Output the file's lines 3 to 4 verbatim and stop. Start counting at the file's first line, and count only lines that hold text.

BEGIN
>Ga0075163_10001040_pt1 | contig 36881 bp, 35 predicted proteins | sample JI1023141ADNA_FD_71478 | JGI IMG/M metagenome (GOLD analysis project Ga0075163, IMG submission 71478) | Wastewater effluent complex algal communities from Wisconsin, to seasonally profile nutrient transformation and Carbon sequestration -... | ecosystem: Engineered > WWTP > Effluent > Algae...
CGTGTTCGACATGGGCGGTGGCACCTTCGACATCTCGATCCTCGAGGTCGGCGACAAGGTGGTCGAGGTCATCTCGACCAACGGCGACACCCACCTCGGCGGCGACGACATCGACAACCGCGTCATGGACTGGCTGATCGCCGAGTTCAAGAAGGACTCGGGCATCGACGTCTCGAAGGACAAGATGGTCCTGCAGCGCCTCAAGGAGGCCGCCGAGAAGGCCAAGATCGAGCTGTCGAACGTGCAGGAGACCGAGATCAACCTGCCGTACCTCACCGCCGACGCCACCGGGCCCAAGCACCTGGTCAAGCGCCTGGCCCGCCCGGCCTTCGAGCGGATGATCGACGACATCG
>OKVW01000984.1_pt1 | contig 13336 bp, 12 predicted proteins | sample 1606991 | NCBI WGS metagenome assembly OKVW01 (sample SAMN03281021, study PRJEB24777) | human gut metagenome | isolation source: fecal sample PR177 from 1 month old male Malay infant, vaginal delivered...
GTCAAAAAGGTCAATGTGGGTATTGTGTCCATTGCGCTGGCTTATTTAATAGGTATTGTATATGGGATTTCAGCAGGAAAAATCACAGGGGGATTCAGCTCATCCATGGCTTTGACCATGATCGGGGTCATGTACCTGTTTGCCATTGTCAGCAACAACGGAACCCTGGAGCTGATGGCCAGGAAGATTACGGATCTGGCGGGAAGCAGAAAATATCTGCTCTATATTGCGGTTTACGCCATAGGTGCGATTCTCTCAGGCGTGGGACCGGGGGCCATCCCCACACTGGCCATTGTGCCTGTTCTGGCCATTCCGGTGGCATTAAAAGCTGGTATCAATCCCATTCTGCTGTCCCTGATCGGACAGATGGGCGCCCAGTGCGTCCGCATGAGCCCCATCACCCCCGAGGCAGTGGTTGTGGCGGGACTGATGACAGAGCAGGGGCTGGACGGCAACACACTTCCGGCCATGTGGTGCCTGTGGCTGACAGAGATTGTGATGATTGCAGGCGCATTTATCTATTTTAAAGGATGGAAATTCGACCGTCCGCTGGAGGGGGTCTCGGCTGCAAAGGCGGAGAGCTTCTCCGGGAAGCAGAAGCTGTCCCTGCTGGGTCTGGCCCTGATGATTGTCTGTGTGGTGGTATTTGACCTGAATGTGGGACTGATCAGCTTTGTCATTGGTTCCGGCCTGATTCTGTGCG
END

>OKVW01000984.1_pt1 | contig 13336 bp, 12 predicted proteins | sample 1606991 | NCBI WGS metagenome assembly OKVW01 (sample SAMN03281021, study PRJEB24777) | human gut metagenome | isolation source: fecal sample PR177 from 1 month old male Malay infant, vaginal delivered...
GTCAAAAAGGTCAATGTGGGTATTGTGTCCATTGCGCTGGCTTATTTAATAGGTATTGTATATGGGATTTCAGCAGGAAAAATCACAGGGGGATTCAGCTCATCCATGGCTTTGACCATGATCGGGGTCATGTACCTGTTTGCCATTGTCAGCAACAACGGAACCCTGGAGCTGATGGCCAGGAAGATTACGGATCTGGCGGGAAGCAGAAAATATCTGCTCTATATTGCGGTTTACGCCATAGGTGCGATTCTCTCAGGCGTGGGACCGGGGGCCATCCCCACACTGGCCATTGTGCCTGTTCTGGCCATTCCGGTGGCATTAAAAGCTGGTATCAATCCCATTCTGCTGTCCCTGATCGGACAGATGGGCGCCCAGTGCGTCCGCATGAGCCCCATCACCCCCGAGGCAGTGGTTGTGGCGGGACTGATGACAGAGCAGGGGCTGGACGGCAACACACTTCCGGCCATGTGGTGCCTGTGGCTGACAGAGATTGTGATGATTGCAGGCGCATTTATCTATTTTAAAGGATGGAAATTCGACCGTCCGCTGGAGGGGGTCTCGGCTGCAAAGGCGGAGAGCTTCTCCGGGAAGCAGAAGCTGTCCCTGCTGGGTCTGGCCCTGATGATTGTCTGTGTGGTGGTATTTGACCTGAATGTGGGACTGATCAGCTTTGTCATTGGTTCCGGCCTGATTCTGTGCG